The Other I

March 27, 2010

More thoughts on green

Filed under: Psychology, Philosophy & Personal Nonsense,Uncategorized — theotheri @ 2:45 pm

When I was about three, I remember telling my older brother that the inside of my eyelids had strips of color on them.  How he got to know these things with a mere year more of experience than I, I don’t know, but he told me this wasn’t so.  (He’s also the one who told me there wasn’t a Santa Claus, and that I couldn’t be a man when I grew up.)  I said I knew my eyelids were colored on the inside because I could see the colors when I closed my eyes and pressed on my eyes.

In other words, I had empirical evidence to support my conclusion.  My brother offered me an alternative explanation for the colors I was seeing, which in a slightly more sophisticated form is the one I’ve accepted ever since.

I’m telling this story because it illustrates the process by which we humans interpret our world.  That is, we have an experience.  That experience itself is completely and inescapably private.  We can’t compare our experiences directly with anybody else’s, nor can anybody from the outside tell us that we did or did not experience it.  We are the only ones who can know directly what we experience – whether we hear a sound, see an object, distinguish a color, feel a pain.  And if we can’t see a shape or color or hear a sound, no one can ever communicate to us exactly what it’s like.

I myself do not have depth vision, for instance.  I know I’m missing something but I cannot imagine what the world looks like to people with normal vision.  Similarly, people who have been deaf all their lives cannot know what a song sounds like, nor can people who can’t distinguish between green and red know what those colors look like to the rest of us.

What we can do, however, is to describe what it is we hear/see/feel/experience to others and compare their description of their private experience with ours.  That’s the first thing – and it is not a coincidence that this is the first thing scientists do when they are presenting their empirical findings to other scientists.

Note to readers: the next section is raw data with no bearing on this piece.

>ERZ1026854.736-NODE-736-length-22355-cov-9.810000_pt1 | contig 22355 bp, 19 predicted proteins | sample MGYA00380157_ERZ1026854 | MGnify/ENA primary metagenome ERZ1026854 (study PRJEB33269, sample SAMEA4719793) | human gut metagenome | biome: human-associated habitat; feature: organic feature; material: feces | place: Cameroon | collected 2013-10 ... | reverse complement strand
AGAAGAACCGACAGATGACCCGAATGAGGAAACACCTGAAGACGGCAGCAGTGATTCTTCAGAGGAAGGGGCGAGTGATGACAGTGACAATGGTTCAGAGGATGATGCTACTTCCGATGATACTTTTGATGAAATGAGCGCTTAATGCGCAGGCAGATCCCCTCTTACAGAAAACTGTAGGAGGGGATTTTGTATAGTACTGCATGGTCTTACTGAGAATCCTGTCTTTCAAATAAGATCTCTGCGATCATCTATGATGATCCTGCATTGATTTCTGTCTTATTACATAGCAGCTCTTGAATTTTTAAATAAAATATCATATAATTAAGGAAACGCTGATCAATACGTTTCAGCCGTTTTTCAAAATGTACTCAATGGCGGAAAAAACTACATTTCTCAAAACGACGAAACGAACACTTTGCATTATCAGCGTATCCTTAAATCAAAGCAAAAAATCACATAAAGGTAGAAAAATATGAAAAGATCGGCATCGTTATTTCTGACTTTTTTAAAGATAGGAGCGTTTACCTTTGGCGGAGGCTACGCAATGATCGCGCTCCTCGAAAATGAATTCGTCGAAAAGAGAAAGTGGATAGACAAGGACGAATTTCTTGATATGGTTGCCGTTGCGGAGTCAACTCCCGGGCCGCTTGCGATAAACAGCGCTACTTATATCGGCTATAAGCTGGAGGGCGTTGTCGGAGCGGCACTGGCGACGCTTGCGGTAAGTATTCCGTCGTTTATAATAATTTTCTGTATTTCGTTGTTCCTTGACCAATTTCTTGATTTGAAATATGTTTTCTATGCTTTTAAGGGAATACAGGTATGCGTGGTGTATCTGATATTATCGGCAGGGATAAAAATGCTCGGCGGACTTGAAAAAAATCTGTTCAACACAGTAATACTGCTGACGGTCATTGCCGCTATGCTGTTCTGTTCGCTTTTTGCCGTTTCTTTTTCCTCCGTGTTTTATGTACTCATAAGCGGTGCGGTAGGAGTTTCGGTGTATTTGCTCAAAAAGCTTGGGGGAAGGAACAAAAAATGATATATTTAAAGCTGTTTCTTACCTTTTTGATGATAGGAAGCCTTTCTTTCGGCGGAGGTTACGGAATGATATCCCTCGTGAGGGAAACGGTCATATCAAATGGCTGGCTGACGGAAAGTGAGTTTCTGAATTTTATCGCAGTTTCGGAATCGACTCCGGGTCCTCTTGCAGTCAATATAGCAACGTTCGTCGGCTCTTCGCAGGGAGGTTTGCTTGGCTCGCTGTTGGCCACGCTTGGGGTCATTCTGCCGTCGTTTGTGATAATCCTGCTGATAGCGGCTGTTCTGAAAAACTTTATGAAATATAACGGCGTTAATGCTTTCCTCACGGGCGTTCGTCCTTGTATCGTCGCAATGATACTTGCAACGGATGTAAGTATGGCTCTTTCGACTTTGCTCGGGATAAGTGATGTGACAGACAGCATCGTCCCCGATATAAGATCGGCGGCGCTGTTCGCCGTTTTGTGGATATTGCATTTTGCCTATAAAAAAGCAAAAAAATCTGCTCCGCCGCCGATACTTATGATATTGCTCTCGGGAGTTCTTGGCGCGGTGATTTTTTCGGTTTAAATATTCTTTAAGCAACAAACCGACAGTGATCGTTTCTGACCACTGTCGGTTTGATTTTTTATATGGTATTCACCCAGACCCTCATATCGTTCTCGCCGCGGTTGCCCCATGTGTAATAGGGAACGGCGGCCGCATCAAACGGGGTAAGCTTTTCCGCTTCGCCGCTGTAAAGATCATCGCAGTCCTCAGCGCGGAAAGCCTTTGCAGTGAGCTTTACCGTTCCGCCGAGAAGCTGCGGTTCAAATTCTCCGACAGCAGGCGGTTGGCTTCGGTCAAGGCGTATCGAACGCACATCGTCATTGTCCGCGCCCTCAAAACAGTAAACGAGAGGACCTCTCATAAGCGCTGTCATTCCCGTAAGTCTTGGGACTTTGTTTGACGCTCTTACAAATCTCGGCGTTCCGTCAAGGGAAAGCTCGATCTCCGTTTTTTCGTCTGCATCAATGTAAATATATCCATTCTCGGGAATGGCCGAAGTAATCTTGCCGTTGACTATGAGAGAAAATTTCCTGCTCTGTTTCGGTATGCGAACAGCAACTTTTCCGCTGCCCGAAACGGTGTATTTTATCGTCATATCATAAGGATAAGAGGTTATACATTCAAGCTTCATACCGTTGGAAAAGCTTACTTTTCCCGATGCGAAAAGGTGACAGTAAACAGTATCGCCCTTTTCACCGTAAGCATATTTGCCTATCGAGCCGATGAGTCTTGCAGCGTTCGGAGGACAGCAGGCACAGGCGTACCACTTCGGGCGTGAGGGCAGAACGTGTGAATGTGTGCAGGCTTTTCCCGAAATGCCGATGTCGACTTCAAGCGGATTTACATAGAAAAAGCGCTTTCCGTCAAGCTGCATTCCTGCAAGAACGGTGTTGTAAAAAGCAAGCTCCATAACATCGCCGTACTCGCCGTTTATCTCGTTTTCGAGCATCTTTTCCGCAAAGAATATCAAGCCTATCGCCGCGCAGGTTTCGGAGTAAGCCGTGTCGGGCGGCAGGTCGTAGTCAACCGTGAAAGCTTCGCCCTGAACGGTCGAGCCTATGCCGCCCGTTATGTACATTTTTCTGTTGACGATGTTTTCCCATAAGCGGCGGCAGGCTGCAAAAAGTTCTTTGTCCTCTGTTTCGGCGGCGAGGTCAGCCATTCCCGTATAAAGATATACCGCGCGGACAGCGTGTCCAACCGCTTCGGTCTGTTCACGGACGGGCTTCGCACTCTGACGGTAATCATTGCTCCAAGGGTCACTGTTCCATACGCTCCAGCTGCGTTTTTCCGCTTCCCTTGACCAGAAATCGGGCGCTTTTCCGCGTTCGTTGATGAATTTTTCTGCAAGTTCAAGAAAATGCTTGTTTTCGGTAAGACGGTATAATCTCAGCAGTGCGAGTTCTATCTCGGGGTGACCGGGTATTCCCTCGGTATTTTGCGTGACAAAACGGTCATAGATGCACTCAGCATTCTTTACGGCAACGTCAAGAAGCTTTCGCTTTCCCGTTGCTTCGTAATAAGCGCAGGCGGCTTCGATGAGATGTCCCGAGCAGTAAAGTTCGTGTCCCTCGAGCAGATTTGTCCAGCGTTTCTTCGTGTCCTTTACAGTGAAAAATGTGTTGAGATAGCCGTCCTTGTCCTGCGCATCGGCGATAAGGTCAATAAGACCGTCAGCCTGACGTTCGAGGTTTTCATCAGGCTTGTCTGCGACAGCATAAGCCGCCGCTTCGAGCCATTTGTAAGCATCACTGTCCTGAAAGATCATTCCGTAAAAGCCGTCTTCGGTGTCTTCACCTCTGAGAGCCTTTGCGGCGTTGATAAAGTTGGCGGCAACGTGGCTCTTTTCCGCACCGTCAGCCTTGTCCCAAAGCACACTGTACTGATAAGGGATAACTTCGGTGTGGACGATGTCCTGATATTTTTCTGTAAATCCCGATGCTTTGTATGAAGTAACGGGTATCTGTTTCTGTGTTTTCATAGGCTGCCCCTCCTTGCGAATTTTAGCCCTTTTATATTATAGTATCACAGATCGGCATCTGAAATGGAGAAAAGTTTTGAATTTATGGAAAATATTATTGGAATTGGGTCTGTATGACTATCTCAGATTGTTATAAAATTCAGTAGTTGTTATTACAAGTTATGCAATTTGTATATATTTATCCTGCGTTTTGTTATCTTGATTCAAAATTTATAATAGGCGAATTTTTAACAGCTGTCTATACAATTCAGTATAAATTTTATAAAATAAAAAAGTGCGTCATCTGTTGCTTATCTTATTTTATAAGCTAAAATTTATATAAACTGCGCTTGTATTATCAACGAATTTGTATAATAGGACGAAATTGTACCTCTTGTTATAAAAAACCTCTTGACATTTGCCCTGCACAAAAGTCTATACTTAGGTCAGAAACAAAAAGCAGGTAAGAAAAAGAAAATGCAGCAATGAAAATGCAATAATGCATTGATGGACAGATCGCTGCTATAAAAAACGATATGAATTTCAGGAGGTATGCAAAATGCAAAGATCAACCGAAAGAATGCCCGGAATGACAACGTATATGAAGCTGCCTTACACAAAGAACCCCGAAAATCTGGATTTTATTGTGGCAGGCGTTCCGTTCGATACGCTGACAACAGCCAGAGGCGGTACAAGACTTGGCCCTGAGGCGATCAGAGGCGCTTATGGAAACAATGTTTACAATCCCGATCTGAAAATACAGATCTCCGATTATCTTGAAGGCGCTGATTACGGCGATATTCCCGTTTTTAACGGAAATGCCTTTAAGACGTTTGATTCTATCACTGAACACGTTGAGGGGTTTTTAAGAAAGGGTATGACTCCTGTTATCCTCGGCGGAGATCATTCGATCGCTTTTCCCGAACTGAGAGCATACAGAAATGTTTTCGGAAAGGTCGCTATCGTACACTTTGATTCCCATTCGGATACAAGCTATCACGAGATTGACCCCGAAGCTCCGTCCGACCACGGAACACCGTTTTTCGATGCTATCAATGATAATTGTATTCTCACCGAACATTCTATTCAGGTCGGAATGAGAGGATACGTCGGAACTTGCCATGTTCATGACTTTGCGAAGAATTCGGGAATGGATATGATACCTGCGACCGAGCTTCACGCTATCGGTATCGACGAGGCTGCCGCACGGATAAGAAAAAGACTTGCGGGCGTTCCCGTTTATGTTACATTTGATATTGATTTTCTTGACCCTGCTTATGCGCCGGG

The second thing we can do is to compare our interpretations of our experiences.  My brother didn’t deny that I saw colors when I closed my eyes;  what he gave me was a different interpretation of what the colors meant.  In other words, he offered me a different theory to explain my data.

We “validate” our experiences like this all the time.  We ask others “Do you hear that?”  “Can you see that?”  “Do you remember when?”  In extreme cases, it’s how we decide if we are hallucinating or dreaming or actually responding to an external event.

In science, this process is usually accomplished by replicating the findings.  If scientists can’t replicate the results a scientist says he has found, then the data is questionable.  The assumption is that some unknown error occurred or there is outright fraud involved.  If the results are replicated, then the discussion moves to the forum of interpretation:  do these particular observations support Theory A or Theory B or a new theory altogether?

When the majority of scientists believe that the bulk of the data supports one theory rather than another it tends to be accepted as a solid universal finding.  Gravity explains, for instance, why we don’t fall off the planet, or the stars don’t fall down.  Or smoking increases the chances of getting lung cancer, and obesity increases the chances of developing Type II diabetes.

But just as my interpretation of the colors I saw when I closed my eyes changed, so too theories that may for very long periods be accepted as proven might be discarded.   Scientists now do not think gravity is the full explanation of what is holding the universe in place.  And doctors today are beginning to think that perhaps obesity is not the cause of Type II diabetes.

Okay, this is how we validate our interpretations of empirical events.  Our experiences themselves do not change, but our interpretations of them often do.  Can – and do – we use a similar process to validate our experiences of beauty? of truth?  of love?

I think we do.  But more on that in another post – if there are any readers still hearty enough to survive the onslaught of my treatise on the Psychology of Knowing.

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